Objectives: A cohort study of female pulp and paper workers in Norway has shown a significantly increased risk of ovarian cancer. Other than the involvement of hormonal and reproductive factors, little is known of the etiology of ovarian cancer. Asbestos and talc are two agents hypothesized to influence the development of the disease. The present study aimed to investigate the association between ovarian cancer and occupational exposure to asbestos, talc, and total dust among Norwegian pulp and paper workers.
Methods: Forty-six cases of ovarian cancer, with four controls each, were included in the study. Occupational exposure was assessed by combining work histories from personnel files, questionnaire information about production processes, and exposure assessments from the mills. To obtain information about possible confounders, cases and controls were invited to participate in a personal interview.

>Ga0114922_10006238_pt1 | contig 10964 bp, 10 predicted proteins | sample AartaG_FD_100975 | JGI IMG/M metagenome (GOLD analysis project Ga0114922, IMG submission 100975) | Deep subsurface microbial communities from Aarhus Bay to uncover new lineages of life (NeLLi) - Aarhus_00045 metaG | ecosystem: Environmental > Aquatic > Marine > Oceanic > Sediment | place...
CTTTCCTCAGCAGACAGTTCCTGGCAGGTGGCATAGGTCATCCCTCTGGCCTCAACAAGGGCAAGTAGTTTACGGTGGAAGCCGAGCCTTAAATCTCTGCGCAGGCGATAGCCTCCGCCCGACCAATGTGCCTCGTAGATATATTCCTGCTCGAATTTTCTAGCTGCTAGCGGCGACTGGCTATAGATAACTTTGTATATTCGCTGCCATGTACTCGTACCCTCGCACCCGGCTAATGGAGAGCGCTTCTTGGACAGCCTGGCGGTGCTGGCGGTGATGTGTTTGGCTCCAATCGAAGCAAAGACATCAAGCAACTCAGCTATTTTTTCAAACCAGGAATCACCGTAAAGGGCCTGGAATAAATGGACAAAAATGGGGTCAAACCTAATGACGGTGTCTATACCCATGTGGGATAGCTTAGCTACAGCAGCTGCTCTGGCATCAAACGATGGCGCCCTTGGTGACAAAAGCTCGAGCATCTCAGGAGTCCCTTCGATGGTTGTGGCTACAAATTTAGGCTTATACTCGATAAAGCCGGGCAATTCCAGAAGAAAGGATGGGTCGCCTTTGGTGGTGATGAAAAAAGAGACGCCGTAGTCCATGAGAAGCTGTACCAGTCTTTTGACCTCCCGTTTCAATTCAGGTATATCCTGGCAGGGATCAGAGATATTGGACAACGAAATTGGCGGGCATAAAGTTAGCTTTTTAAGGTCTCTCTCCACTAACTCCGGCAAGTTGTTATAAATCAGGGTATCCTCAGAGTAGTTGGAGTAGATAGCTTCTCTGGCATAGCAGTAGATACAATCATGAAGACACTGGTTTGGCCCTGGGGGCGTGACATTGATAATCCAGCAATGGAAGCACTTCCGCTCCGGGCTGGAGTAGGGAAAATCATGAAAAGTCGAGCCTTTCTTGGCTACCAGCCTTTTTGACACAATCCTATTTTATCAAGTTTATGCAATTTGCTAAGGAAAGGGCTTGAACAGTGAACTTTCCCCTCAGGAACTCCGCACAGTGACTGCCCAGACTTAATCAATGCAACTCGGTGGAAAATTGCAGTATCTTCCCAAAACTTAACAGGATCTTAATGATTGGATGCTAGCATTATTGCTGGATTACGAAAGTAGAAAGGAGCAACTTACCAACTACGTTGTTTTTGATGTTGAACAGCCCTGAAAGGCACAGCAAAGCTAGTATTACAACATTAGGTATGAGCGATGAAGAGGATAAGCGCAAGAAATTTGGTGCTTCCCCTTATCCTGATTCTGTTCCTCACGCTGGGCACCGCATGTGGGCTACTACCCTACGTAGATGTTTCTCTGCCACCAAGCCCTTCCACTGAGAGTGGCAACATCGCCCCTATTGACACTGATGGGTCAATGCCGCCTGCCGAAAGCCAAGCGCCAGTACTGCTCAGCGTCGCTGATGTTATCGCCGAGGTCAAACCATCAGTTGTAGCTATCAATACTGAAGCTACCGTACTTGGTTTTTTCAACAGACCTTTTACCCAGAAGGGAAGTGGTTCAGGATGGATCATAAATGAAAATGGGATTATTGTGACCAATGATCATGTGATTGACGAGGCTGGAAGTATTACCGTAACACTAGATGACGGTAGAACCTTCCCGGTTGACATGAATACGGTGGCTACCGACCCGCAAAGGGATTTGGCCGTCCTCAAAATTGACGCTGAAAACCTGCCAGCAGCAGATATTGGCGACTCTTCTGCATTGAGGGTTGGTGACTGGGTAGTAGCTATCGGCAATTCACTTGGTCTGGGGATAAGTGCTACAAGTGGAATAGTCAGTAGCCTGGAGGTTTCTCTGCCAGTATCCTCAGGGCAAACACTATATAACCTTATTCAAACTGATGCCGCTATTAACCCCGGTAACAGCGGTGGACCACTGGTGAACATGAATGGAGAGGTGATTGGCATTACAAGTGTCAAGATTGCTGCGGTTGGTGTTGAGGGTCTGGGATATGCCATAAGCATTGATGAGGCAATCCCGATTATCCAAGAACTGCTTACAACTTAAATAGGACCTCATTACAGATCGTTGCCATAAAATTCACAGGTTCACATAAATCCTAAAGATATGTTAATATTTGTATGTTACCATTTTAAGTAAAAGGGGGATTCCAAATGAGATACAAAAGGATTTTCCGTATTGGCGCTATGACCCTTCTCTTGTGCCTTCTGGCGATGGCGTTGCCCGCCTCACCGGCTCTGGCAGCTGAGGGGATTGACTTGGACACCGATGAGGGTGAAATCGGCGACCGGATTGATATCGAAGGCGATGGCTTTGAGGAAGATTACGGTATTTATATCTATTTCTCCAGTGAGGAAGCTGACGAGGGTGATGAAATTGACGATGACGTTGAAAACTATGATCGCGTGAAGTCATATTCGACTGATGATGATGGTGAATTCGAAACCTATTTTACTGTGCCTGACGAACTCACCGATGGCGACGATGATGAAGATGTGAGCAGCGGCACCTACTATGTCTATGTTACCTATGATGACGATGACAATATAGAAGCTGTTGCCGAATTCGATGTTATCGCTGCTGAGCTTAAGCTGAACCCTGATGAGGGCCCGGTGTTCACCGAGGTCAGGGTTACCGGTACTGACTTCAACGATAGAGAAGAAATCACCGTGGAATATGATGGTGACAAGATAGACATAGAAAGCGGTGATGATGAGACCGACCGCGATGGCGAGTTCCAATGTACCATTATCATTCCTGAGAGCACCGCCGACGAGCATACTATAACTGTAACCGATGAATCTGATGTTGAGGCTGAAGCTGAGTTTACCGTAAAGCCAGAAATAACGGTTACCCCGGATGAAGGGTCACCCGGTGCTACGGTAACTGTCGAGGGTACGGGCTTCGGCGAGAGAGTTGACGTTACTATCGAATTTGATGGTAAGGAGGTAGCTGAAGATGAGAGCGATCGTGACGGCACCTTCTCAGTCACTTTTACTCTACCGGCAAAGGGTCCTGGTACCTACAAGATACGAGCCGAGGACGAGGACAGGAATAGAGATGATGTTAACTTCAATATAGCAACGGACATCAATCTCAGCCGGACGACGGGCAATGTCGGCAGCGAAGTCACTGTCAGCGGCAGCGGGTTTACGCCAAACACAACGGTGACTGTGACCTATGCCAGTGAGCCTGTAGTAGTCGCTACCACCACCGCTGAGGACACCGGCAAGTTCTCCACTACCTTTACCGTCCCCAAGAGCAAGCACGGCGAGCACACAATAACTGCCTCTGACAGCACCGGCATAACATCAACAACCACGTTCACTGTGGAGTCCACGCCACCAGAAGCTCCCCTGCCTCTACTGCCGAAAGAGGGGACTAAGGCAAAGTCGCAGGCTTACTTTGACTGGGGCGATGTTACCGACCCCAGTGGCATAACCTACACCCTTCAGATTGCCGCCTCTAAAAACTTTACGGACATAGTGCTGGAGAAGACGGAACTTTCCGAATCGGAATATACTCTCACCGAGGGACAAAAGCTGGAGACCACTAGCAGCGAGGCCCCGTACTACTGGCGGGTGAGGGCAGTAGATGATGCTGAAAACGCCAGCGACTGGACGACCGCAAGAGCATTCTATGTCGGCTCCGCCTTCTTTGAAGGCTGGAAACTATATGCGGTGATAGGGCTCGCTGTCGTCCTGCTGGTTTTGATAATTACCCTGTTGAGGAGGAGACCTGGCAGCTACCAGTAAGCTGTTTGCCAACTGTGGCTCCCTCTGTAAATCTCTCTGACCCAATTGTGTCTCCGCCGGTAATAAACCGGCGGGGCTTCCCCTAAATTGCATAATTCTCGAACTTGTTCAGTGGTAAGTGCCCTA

Results: The odds ratio for asbestos exposure was 2.02, 95% confidence interval 0.72-5.66. For talc exposure, the odds ratio was 1.10, and for ever exposure to total dust, it was below 1.00. The risk estimates did not essentially differ after adjustment for possible confounding variables.
Conclusions: The results do not confirm an association between exposure to asbestos, talc, and total dust and ovarian cancer among Norwegian pulp and paper workers. However, the odds ratio for asbestos exposure was doubled, and control for established nonoccupational risk factors did not change the estimate. Therefore, the possibility that exposure to substances in the work environment contributes to the elevated risk cannot be rejected.